Our grade 5/6’s here at St. Anthony were asked to break into committees to help facilitate this epic day. Well, they certainly “rose to the occasion” and were instrumental in making this the success it was. Thanks to their teachers for all their patience and support during this time, the students outdid themselves on so many levels:)
As the buses arrived there was a buzz in the air. Both the Kitigan Zibi and St-Luke Ottawa students were welcomed at the main entrance by a giant banner and our Welcoming Committee, who led them to the gym where each student was given a lanyard with their name, school and top 3 activities for the day. After a few welcoming words from our Principal, Paul McGuire, one of our main organizers, Reg McCulley, gave the students instructions on how the day would proceed.
It was then time to start the Demos in the gym. Students were transitioned from demo to demo so as to not create any gridlock at one particular station. An amazing music Playlist, chosen by one of our student committees, added to the excitement and anticipation.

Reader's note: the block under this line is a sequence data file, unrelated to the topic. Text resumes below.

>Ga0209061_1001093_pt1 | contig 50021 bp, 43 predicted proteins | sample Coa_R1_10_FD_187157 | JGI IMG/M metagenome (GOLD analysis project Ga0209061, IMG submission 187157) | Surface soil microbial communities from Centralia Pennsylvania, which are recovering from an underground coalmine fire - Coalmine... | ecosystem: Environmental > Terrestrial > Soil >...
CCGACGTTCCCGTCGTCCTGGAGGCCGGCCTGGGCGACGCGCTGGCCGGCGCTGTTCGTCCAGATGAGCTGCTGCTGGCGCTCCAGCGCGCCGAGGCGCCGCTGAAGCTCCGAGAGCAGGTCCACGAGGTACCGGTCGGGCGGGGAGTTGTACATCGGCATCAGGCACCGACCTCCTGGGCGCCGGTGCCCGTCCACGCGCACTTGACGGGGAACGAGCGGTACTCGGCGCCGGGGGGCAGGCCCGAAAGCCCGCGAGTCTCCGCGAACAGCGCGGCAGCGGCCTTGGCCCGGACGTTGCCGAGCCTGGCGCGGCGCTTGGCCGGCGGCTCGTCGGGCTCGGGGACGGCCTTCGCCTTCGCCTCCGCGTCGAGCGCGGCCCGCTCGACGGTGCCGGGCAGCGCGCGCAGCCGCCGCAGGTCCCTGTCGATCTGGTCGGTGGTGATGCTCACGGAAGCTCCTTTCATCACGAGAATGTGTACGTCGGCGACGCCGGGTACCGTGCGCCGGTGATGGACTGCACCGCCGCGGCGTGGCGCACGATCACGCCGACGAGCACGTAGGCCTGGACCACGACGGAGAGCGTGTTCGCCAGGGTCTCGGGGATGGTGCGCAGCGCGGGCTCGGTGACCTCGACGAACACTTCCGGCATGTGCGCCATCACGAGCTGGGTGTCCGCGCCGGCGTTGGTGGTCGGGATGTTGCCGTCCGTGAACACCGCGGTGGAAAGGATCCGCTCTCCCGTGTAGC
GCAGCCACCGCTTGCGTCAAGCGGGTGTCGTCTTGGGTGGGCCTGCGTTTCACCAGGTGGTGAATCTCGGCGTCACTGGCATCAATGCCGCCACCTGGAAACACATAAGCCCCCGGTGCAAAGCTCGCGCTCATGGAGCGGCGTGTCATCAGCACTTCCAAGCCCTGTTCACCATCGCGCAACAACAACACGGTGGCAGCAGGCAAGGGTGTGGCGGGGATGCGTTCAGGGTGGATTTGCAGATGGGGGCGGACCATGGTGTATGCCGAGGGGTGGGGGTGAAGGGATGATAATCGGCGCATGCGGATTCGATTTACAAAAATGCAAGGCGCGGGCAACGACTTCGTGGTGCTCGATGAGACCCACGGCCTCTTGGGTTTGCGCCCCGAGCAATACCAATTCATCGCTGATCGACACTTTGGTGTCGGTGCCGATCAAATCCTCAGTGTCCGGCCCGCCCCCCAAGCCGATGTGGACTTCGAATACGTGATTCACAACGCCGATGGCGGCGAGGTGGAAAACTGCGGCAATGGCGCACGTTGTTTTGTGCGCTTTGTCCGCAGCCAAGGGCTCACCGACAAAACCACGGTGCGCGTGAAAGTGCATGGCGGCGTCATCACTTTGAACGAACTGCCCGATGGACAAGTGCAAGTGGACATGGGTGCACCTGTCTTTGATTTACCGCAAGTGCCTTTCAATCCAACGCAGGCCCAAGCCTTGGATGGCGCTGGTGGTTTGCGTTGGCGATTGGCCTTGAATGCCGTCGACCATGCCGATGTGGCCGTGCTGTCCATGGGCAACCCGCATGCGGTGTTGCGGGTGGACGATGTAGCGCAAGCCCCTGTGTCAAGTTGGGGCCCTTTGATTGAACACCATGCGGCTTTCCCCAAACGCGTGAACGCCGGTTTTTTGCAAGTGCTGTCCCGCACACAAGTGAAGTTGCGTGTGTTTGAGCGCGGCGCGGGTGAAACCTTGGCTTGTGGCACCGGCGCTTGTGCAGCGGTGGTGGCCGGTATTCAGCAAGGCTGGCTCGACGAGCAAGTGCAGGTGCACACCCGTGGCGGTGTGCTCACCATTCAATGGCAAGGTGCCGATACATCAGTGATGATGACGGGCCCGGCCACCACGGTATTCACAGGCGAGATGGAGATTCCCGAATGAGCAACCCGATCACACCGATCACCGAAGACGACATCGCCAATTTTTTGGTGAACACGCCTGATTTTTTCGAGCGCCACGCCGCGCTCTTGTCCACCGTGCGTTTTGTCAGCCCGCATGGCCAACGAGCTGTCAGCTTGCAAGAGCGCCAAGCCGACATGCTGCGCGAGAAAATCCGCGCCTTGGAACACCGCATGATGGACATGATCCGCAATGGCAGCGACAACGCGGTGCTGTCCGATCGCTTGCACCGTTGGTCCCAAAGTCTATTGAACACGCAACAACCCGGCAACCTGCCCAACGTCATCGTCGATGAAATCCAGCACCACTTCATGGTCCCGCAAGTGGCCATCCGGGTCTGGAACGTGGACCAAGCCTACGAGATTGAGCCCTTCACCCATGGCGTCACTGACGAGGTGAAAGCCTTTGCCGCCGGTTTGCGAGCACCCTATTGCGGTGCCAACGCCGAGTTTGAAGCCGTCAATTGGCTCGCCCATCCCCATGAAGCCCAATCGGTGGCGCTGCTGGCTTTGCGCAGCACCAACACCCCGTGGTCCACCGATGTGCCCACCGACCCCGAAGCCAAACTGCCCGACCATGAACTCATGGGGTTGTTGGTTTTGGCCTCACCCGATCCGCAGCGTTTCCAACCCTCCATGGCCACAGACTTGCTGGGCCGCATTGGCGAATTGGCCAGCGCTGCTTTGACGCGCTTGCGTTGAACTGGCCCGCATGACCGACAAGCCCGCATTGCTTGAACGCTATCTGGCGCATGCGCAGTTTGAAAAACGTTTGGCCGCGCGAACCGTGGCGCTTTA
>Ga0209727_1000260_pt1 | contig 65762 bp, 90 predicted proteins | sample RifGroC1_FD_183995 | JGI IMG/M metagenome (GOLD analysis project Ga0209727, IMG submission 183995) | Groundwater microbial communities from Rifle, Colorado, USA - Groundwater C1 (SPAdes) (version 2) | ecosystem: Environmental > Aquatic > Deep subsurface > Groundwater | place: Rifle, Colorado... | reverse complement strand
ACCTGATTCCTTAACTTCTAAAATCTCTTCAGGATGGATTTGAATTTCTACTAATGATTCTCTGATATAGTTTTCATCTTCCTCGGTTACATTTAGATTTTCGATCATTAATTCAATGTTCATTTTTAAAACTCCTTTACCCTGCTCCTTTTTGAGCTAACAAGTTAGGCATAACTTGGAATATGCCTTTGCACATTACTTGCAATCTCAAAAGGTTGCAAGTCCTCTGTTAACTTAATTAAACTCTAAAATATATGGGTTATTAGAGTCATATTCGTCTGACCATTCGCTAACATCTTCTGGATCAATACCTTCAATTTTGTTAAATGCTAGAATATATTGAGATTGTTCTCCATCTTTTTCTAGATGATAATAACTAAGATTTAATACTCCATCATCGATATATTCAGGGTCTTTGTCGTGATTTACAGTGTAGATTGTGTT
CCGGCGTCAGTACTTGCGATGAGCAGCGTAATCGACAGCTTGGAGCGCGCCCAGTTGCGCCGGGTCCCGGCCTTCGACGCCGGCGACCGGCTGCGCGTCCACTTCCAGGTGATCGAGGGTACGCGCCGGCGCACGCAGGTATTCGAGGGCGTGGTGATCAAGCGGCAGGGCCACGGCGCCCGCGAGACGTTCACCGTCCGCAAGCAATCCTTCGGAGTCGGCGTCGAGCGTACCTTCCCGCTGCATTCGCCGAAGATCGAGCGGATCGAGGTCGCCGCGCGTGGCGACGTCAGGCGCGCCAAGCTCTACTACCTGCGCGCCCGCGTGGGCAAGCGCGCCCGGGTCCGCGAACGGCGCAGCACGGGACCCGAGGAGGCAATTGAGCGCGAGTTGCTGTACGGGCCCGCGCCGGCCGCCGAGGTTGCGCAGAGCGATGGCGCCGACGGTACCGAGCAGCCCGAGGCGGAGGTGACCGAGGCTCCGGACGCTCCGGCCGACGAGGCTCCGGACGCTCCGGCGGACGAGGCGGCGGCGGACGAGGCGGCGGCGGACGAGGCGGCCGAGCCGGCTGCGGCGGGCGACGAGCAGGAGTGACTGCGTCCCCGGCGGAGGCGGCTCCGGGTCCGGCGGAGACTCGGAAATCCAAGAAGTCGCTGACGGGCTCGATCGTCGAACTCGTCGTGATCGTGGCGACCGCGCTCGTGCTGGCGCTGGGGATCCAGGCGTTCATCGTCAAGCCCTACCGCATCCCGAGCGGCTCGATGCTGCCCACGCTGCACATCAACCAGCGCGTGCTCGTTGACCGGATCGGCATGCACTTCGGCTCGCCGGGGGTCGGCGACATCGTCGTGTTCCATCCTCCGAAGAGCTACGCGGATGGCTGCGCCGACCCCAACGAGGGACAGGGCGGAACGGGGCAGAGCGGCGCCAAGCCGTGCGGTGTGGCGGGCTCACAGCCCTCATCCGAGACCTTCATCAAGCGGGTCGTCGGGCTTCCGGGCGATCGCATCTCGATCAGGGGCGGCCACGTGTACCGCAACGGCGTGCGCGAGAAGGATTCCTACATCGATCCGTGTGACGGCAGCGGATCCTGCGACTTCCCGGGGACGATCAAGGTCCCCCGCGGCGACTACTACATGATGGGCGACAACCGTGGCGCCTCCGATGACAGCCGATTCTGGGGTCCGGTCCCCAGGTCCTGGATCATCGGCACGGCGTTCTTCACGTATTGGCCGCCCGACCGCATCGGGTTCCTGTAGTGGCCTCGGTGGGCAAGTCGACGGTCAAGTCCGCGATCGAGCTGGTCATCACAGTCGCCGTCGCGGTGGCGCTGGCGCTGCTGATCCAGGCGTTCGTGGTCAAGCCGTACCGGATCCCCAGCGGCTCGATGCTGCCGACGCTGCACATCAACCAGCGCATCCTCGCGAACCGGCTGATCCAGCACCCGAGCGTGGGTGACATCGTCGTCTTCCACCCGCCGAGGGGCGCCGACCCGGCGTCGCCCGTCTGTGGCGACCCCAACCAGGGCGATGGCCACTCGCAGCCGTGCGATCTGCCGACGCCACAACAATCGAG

Here’s a list of what we had going on:
Jeff Ross/Raspberry Pi/ Minecraft servers
Minecraft Master Game Designer
Luc Lalande, 3D Printing/Minecraft “Creepers”
Minecraft and 3D Printing Station
Demo and Activity station
Marlaina Loveys Lego Bristlebots and Mazes
Rick Alexanderson (St-Peter High School) CARL Robot demo
Alison Evans Adnani Makey Makey
Luke Van Shaik and Brittini Ogden LED paper airplanes
At 12:30 all the students were sent outside to enjoy a pizza lunch under a bright sunny sky. (Thank you Tracey Crowe of University of Ottawa, you are fabulous!!) They stayed outside for an extra 15 minutes to get some air, shoot some hoops, play a little ball hockey and mingle.